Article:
Questions about your appointment, insurance, or costs? Browse our FAQs below. If you don’t see the answer to your question here, please reach out to our Cleburne ENT clinic so we can help.
We may hear with our ears, but we process with our brain. The brain is hardwired to expect information from both sides of the head. If you have hearing loss in both ears, two hearing instruments will almost always be the best choice. In fact, two instruments ensures your hearing will be less confusing. Why? When we are listening in challenging environments, the location where sound is coming from helps us process what is it. We mentally locate sounds in specific positions so we can focus on what’s most important. Sounds reach one ear fractionally faster and louder than the other and the brain registers these subtle differences. Having two hearing instruments allows the brain to use these naturally helpful cues. Using just one hearing aid, and neglecting the other ear with hearing loss, creates a negative impact by causing auditory deprivation. This prevents the brain and auditory nerve from receiving stimulation and can result in the auditory pathways deteriorating.
Hearing aids vary greatly in price based on their style, features, and local market prices. Price can range from $1,200 to $3,500 for a programmable, digital hearing aid. While price is an important factor in your purchase, it shouldn’t be the only one; consider product reliability, warranty, and customer service, too.
Our audiologist or a hearing aid specialist will help place the hearing aids in your ears. Then, while wearing them, verification and validation procedures will be performed to ensure they are fitted appropriately to your ear and hearing loss. Real ear measurements may also be done, which determine how much gain your hearing aids give you. Before you leave, you will receive instructions on how to properly care for and clean your hearing aids at home.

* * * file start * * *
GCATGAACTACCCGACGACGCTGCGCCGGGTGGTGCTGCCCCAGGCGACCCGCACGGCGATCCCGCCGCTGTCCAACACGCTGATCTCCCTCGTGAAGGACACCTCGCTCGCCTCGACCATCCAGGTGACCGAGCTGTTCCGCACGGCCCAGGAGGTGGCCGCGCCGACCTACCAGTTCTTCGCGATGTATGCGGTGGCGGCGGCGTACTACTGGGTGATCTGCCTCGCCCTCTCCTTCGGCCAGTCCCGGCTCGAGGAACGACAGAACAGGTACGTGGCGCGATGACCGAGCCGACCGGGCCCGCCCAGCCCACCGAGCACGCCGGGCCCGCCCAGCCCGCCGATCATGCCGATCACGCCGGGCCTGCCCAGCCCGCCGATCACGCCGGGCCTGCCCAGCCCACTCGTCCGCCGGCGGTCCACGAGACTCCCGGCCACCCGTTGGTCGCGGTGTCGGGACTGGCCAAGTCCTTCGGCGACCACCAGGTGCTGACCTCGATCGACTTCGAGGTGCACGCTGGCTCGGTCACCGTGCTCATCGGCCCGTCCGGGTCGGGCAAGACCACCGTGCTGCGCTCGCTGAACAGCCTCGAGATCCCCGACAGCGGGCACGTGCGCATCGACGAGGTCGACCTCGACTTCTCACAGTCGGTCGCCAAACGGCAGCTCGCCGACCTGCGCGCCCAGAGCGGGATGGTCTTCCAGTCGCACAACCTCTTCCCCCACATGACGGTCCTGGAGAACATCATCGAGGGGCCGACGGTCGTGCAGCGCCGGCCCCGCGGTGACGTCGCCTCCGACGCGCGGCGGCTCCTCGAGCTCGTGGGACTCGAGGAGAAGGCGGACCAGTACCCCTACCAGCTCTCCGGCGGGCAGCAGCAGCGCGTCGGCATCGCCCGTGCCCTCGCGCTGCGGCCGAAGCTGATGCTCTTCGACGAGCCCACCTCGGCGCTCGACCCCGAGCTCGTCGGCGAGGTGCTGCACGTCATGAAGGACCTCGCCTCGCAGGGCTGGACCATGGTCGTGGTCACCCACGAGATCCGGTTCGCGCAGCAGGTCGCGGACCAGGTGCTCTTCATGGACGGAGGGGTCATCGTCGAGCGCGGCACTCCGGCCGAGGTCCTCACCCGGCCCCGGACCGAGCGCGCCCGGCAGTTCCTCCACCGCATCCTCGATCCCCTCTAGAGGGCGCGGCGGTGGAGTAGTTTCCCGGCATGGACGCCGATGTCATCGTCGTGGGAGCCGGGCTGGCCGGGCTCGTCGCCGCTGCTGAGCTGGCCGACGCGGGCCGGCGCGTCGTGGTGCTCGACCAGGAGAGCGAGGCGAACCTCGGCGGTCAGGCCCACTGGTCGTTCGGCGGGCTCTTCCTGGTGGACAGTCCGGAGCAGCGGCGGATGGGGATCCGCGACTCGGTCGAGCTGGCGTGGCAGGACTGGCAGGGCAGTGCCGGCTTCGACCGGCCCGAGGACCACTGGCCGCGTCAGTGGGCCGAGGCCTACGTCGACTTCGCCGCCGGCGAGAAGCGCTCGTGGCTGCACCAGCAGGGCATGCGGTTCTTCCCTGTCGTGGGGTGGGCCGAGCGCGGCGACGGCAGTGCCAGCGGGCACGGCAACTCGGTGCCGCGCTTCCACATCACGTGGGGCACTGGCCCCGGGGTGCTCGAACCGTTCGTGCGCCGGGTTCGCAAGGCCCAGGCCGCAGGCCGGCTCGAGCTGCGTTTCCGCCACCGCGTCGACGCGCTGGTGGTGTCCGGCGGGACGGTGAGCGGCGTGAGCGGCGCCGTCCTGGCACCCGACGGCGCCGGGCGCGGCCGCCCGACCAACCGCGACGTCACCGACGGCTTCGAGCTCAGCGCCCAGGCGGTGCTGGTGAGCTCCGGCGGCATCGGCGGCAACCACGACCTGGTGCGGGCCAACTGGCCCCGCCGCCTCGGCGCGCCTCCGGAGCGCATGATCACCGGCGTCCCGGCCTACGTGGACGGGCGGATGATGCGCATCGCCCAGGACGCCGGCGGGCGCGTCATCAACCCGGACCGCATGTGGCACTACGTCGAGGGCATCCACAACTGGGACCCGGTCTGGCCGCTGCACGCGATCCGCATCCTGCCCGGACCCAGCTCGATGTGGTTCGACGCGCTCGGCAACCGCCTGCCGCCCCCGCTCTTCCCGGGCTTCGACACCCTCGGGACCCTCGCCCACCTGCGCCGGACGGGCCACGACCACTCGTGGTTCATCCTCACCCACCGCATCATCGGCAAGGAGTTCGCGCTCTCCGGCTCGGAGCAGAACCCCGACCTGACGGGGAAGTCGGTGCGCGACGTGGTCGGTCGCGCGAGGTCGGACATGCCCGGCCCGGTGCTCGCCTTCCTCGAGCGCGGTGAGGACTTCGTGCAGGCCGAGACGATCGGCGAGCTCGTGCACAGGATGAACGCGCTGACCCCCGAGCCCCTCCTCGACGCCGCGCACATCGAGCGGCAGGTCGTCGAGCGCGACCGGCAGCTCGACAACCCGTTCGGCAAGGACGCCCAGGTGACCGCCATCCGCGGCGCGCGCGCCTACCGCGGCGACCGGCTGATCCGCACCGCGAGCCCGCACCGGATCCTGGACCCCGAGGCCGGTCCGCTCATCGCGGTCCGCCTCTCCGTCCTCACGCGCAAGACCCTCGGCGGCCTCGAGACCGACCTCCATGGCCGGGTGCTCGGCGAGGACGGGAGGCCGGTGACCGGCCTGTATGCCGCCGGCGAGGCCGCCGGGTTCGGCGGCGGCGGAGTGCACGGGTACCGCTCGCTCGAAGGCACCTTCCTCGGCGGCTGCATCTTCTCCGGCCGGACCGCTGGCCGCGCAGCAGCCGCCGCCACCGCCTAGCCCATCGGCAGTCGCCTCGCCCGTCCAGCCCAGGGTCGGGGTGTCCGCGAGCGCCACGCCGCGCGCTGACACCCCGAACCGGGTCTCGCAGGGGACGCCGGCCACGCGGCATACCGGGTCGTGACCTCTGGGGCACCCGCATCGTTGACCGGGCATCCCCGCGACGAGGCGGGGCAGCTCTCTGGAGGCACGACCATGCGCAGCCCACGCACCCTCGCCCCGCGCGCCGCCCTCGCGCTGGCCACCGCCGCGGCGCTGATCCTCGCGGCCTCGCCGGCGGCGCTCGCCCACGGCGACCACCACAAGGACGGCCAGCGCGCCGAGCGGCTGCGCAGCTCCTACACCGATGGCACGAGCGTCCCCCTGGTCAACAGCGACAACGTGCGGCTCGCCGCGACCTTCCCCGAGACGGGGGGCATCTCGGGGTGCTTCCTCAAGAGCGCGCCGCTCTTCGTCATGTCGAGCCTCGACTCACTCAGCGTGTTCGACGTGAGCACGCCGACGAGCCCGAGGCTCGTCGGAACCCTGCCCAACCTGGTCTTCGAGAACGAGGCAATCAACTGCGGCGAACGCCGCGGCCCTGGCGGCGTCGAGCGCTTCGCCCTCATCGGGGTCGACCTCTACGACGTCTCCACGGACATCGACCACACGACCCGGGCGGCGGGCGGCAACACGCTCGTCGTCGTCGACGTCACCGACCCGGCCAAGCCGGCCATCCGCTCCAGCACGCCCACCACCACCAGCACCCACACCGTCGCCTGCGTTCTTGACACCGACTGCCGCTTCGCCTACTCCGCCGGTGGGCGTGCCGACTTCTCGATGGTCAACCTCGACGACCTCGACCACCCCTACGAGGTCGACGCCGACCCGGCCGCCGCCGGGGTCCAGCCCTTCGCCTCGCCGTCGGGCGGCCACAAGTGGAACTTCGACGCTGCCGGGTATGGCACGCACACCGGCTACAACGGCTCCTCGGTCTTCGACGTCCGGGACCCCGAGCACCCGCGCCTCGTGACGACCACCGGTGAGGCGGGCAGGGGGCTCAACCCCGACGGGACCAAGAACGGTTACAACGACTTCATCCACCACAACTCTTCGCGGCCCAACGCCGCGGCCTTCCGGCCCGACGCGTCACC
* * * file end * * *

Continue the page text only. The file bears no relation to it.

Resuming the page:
It is important to wear your hearing aids as much as possible to allow your brain to adjust to the new sounds that it has not heard in a long time. Report any questions or concerns at your follow-up appointment. Remember to be patient and allow yourself to get used to the aids and the “new” sounds they allow you to hear.
A hearing aid is an aid to better hearing, not a cure for hearing loss. Getting the most out of your new hearing aids means acquiring new skills. Hearing loss often occurs slowly so your brain becomes accustomed to the poor signal from your ears. Therefore, adjusting to a new signal from your hearing instruments also takes time. In the first week with your new hearing instruments, you’ll be listening to the strange (often loud) new sounds around you — including your own voice. Your audiologist will adjust the hearing aids to be comfortable and over the first several weeks you will work together to create the best sound possible.
To file a claim for your hearing aid, your insurance states that services must be rendered. This means your hearing device must be dispensed to you before you leave the office. This is because we are unable to file a claim before we have dispensed your devices. Because of the out-of-pocket costs needed to order and dispense the hearing aids, you will have to pay for the devices in full at the time of the fitting. Then we will file your insurance the following business day, and you will be notified of your insurance carrier’s payment once we have received it. You will then receive a reimbursement check for the amount of your payment covered by your insurance.